The U.S. Conference of Catholic Bishops in 2002 commissioned a series of surveys and studies on the roots of the clergy sex abuse crisis from the John Jay College of Criminal Justice and the Center for Applied Research in the Apostolate at Georgetown University.
Researchers’ findings so far have helped explain some patterns of abuse in America’s Roman Catholic church and challenge some misconceptions about the underlying causes:
Oold Claims: Nearly all of the people coming forward now with abuse claims are adults who say they were molested as children long ago. Only a tiny fraction of the new claims involve alleged victims who are still children.
The Priesthood: Because victims often wait decades before speaking out, most of the clergy who are being accused now are dead or have left the priesthood. About 4 percent of all clergy who served in the U.S. since 1950 have been accused of molesting children.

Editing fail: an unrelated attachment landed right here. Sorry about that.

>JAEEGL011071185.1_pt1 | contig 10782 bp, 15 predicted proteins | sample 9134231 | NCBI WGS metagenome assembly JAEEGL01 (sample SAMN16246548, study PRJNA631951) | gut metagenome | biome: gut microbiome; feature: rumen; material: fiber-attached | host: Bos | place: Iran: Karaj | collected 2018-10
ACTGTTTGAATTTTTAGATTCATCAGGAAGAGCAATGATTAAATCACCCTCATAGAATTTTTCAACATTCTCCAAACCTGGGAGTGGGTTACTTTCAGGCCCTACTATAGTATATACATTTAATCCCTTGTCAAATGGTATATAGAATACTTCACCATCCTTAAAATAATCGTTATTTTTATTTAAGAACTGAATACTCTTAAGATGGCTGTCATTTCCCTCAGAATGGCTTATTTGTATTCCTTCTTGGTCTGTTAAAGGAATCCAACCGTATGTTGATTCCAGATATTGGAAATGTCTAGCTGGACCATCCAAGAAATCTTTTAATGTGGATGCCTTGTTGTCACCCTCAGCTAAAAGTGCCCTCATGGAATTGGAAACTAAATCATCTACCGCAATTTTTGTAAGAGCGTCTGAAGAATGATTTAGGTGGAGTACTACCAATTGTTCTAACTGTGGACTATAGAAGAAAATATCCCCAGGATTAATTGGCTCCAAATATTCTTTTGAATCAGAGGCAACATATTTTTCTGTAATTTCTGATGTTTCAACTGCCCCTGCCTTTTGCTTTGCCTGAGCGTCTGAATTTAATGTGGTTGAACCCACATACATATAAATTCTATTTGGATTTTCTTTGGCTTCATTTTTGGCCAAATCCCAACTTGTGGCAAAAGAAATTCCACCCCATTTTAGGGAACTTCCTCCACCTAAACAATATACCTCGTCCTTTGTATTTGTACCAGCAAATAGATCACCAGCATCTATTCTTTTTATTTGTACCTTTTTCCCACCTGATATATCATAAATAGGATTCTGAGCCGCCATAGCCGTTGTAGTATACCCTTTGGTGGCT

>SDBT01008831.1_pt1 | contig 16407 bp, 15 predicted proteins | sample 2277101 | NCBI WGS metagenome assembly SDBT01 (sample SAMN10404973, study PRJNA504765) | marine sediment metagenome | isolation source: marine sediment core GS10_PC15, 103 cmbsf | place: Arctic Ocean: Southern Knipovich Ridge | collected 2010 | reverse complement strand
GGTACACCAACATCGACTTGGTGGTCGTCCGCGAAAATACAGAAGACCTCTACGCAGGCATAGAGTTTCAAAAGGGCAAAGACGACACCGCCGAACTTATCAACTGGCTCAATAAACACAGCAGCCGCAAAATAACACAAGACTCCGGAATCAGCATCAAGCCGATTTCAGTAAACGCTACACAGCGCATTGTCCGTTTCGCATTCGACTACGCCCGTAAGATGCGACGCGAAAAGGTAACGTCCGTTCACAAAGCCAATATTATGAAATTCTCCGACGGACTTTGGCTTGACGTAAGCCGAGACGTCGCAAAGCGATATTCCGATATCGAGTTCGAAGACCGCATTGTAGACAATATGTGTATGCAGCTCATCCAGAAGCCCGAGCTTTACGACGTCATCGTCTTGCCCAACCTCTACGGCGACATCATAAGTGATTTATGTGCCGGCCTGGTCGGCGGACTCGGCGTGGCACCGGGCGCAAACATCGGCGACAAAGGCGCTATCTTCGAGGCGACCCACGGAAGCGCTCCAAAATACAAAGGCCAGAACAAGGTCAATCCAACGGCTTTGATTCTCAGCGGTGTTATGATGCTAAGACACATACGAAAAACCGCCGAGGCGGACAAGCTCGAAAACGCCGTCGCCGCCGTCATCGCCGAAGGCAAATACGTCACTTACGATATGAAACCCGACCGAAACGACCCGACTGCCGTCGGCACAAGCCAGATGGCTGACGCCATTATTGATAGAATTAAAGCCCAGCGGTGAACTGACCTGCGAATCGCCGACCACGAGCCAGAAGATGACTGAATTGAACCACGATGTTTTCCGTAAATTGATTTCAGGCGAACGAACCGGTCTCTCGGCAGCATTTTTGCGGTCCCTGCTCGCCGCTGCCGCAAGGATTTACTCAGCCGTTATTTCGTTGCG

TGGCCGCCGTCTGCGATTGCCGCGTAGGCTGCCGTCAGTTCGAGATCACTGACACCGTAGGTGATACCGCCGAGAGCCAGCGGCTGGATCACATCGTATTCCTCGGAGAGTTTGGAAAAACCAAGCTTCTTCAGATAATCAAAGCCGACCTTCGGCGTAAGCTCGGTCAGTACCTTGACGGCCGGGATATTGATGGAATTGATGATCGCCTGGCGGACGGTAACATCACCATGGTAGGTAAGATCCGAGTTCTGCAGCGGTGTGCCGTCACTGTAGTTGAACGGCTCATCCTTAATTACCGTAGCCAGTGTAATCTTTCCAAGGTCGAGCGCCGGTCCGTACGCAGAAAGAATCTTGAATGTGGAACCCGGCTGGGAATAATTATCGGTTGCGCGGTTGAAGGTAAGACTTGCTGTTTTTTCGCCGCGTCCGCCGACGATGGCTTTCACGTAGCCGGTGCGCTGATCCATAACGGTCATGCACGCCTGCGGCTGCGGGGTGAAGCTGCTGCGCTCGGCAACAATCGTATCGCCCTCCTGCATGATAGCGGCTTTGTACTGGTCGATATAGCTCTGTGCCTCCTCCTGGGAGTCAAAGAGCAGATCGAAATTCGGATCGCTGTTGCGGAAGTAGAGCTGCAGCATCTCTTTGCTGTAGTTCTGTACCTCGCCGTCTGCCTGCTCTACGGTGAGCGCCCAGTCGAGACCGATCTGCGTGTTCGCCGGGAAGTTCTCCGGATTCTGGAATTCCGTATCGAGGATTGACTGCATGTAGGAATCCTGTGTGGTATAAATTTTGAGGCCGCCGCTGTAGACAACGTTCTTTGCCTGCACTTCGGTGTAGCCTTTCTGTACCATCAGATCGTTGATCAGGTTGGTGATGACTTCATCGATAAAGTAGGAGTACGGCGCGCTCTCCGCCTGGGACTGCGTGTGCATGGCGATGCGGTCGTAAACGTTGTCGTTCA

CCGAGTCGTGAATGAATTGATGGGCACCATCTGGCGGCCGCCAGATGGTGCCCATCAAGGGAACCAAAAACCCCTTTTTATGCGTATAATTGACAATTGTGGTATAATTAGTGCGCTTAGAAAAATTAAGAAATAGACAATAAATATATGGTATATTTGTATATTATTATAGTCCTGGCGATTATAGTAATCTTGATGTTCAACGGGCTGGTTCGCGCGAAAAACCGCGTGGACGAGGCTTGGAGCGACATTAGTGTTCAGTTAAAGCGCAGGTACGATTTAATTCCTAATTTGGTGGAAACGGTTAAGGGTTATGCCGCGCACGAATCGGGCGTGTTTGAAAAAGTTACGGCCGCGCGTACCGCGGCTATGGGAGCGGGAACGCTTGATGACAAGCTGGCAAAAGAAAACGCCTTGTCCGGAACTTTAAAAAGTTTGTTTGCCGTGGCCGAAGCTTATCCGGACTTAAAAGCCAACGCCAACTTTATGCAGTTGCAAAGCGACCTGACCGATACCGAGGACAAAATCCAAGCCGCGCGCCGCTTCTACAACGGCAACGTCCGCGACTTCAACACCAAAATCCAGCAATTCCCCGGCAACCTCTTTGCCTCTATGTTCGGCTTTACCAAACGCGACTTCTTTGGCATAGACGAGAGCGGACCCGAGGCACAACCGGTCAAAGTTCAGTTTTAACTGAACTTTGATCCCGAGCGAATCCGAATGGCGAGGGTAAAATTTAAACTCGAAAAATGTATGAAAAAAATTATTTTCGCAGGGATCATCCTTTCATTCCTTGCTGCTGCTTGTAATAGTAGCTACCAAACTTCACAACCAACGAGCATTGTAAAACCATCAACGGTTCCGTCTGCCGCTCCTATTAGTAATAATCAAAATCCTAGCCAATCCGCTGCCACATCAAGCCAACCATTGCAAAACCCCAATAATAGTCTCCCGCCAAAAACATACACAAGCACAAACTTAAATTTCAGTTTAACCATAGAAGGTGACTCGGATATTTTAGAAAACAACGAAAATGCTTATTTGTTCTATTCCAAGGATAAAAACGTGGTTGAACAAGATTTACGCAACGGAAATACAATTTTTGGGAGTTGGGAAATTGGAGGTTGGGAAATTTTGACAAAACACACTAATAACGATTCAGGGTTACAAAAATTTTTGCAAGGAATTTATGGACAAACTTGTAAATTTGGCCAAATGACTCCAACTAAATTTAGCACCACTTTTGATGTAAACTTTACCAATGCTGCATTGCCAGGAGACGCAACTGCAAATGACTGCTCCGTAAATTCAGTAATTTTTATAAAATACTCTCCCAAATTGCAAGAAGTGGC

The Victims: The overwhelming majority of the victims were adolescents. That means very few guilty priests were pedophiles, a term mental health professionals reserve for those who target prepubescent children. The distinction is important in deciding how to prevent potential abuse.
Homosexuality: Even though about 80 percent of victims were boys, the John Jay researchers and other experts on sex offenders say it does not mean the perpetrators were gay. Priests had more access to boys, which likely explains the high percentage of male victims, researchers say.